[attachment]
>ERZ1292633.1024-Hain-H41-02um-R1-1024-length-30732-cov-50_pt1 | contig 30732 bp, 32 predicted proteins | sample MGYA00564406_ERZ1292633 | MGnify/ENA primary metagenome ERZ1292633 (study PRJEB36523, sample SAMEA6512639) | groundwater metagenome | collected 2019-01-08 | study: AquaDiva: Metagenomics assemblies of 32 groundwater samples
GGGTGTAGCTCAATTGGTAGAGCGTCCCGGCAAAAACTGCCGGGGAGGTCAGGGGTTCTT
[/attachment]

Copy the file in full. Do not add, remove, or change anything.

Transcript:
>ERZ1292633.1024-Hain-H41-02um-R1-1024-length-30732-cov-50_pt1 | contig 30732 bp, 32 predicted proteins | sample MGYA00564406_ERZ1292633 | MGnify/ENA primary metagenome ERZ1292633 (study PRJEB36523, sample SAMEA6512639) | groundwater metagenome | collected 2019-01-08 | study: AquaDiva: Metagenomics assemblies of 32 groundwater samples
GGGTGTAGCTCAATTGGTAGAGCGTCCCGGCAAAAACTGCCGGGGAGGTCAGGGGTTCTT